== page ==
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'Hairy Ape' is a technical adventure

Leave it to Torn Space to play Eugene O’Neill as avant-garde.

Some of Dan Shanahan’s rhythmic direction of “The Hairy Ape,” the 1922 expressionist play about capitalism and class warfare, to be fair, comes from O’Neill. The play is written to a painting director’s delight, but O’Neill’s bare exposition gives our imaginations much to chew on without feeling lost. This is one of the more accessible dreamscapes Torn Space has taken us to, and it does it without alienating its exploratory whims.

It would be too easy a compliment to say that the technical team is largely to thank for this. They are, indeed, a star of this and most every other Torn Space production. Kristina Siegel’s metal skeletons and projection-friendly panels make ambidextrous canvases for Brian Milbrand’s video and sound design. While Milbrand’s video work looks, too often, as if curated from a library of stock industrial footage – ribbed textures, rotating parts, raging flames – his “live surround sound” and Justin Rowland’s sound design is powerfully alive. It’s not often sound gets its creative due, and this makes the best argument for it I’ve seen – heard – in ages. Patty Rihn’s lighting emotes characters’ contrasting lushness and alienation against this metallic set.

It’s a technical adventure, to be certain; this is Torn Space, after all. But it’s also O’Neill, the dramatist who brought us “Long Day’s Journey Into Night” and “The Iceman Cometh.” Performance breathes organic life into this artifice, and beautifully.

Patrick Moltane, our excitable, enraged, revolutionary Yank, fights flames in the bowels of a luxury liner while fanning political flames in his monologue. Down here, Yank is below nearly everyone else, below rank, below sea level, but not below being heard. His physicality and rage are projected onto him as though an ape, enraged so much at the world’s insinuation of his gruff and grime. It is a characterization he ultimately embodies; whether or not in reality or in its sinking sense of self.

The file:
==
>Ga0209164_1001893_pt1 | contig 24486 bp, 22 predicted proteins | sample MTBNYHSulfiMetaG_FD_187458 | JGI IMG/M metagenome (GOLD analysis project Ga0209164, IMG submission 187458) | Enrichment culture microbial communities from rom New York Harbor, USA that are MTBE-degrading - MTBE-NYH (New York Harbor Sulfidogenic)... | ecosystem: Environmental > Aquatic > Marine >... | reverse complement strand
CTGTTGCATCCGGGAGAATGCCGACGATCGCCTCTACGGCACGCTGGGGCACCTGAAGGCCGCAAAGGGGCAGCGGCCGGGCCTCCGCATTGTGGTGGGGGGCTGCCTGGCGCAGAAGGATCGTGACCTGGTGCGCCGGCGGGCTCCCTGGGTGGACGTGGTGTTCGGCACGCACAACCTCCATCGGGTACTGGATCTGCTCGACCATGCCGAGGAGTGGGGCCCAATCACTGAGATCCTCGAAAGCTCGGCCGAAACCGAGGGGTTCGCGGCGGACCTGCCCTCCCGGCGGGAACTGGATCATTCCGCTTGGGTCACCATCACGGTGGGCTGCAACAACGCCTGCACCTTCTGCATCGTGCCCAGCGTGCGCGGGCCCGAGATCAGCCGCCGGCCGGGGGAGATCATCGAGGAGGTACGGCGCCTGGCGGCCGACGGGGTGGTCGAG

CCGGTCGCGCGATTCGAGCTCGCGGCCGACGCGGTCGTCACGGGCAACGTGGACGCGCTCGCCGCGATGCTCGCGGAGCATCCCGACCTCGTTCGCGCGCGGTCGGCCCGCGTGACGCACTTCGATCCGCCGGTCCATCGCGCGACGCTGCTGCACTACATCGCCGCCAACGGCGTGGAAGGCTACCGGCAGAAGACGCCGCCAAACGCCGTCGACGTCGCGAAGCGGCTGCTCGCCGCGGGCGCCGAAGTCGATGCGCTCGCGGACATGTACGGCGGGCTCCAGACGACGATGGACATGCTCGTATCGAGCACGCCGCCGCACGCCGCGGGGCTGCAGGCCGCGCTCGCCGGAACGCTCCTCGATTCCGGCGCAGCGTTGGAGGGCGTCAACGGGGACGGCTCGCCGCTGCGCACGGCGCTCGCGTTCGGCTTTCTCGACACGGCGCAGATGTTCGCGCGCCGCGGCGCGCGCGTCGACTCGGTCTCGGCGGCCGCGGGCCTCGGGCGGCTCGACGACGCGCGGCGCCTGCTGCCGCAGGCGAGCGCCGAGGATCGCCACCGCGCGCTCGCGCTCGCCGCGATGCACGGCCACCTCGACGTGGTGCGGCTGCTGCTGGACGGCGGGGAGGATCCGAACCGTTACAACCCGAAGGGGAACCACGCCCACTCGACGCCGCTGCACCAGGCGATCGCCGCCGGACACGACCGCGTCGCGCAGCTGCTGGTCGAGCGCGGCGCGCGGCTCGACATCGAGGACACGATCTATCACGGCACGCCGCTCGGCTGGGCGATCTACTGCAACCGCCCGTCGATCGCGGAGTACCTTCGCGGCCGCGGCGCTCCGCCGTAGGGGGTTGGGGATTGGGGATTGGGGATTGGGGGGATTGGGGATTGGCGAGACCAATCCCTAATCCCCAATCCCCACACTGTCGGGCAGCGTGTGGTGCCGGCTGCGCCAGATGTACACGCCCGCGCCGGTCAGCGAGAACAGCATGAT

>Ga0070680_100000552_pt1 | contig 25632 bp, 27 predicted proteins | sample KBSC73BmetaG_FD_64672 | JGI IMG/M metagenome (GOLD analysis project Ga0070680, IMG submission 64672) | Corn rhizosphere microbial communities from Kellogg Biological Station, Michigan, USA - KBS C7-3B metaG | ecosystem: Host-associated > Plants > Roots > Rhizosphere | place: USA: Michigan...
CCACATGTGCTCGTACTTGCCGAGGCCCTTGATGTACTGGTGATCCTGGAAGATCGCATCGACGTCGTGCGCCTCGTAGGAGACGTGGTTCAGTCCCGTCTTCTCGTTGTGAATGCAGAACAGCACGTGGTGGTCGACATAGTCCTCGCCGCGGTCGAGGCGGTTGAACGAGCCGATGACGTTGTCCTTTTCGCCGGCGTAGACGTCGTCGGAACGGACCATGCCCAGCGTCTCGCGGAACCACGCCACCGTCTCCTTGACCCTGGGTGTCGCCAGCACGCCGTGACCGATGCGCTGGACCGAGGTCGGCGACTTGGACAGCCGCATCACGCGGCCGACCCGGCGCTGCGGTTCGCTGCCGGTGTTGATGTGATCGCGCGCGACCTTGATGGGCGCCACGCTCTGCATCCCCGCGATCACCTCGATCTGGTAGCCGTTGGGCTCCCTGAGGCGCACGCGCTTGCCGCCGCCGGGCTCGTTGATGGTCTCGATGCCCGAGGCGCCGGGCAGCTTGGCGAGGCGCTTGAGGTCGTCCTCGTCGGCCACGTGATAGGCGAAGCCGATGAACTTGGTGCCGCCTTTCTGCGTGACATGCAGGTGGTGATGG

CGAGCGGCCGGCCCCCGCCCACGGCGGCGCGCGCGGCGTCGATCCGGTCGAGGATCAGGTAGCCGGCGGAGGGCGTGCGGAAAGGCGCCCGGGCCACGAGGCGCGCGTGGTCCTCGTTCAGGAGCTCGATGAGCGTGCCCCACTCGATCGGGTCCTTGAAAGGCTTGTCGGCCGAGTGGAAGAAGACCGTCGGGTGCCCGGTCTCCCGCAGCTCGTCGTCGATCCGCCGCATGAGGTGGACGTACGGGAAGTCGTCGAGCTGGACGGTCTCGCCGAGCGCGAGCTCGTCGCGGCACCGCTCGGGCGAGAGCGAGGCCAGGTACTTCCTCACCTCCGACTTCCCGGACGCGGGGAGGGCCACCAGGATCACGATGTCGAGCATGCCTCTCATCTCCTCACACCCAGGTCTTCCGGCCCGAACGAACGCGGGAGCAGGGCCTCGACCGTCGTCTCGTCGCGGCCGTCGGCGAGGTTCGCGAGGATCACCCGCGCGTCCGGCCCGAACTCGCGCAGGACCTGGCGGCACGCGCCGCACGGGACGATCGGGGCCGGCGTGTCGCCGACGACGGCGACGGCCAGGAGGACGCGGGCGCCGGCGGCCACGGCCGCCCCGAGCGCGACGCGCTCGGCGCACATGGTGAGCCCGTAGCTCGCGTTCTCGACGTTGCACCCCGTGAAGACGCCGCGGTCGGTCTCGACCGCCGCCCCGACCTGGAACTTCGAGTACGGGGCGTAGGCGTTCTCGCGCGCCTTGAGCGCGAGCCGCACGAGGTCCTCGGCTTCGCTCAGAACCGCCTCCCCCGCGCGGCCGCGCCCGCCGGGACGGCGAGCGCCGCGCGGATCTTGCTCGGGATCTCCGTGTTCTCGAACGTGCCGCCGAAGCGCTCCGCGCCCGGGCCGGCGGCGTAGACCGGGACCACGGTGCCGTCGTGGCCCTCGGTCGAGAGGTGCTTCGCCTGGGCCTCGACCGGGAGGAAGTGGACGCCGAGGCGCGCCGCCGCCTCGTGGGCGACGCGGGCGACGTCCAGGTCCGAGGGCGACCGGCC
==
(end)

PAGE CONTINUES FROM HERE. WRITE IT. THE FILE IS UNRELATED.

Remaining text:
Moltane is as powerful as ever. It feels as if this role is the culmination of his best skills – simmering intensity matched with literary wit, physical masculinity grounded by soaring romanticism. It’s a powerhouse of a performance, the one plays like this were written to showcase; many leading men have stepped into this existential ape suit on stage and screen. Moltane builds his performance starting at a ground zero that’s already high and above our threshold of comfort. Even without Milbrand and Rowland’s raucous soundscape, this space is loud.

Christopher Guilmet, as fellowman Long, and a number of other small parts, holds his own alongside Milbrand. By the end of the second act, Guilmet shows us his muscles, which even a part like Yank can’t help but to upstage. Guilmet pairs well with Moltane, though, even if their characters never buddy up the way you think they will. Butch Cassidy and the Sundance Kid, they aren’t, but you’ll feel the brotherhood that Yank’s agenda desperately needs.

This is the message at the root of this production’s accessibility, which Yank makes abundantly clear in all his rage, and which the world around him – both in the barrel of a ship and on the streets of New York – can’t seem to hear: that if you are not ruling your own destiny, you’re feeding someone else’s.

That glass may be too full for Yank’s or O’Neill’s taste. This is as much a commentary about our reactions to our systems as it is about our place in them. But despite all the disparity, there is the Torn Space machinery at work, in a functional but scrappy art house, here on the fractured East Side, reflected in the other half’s empty mirror of our once-again growing city, comfortably ignorant of its invisible lower decks, shouting from its metal bones the words that Yank would want us to hear: Be visible. Don’t submit. Rise up.

Doesn’t seem so foreign a concept.

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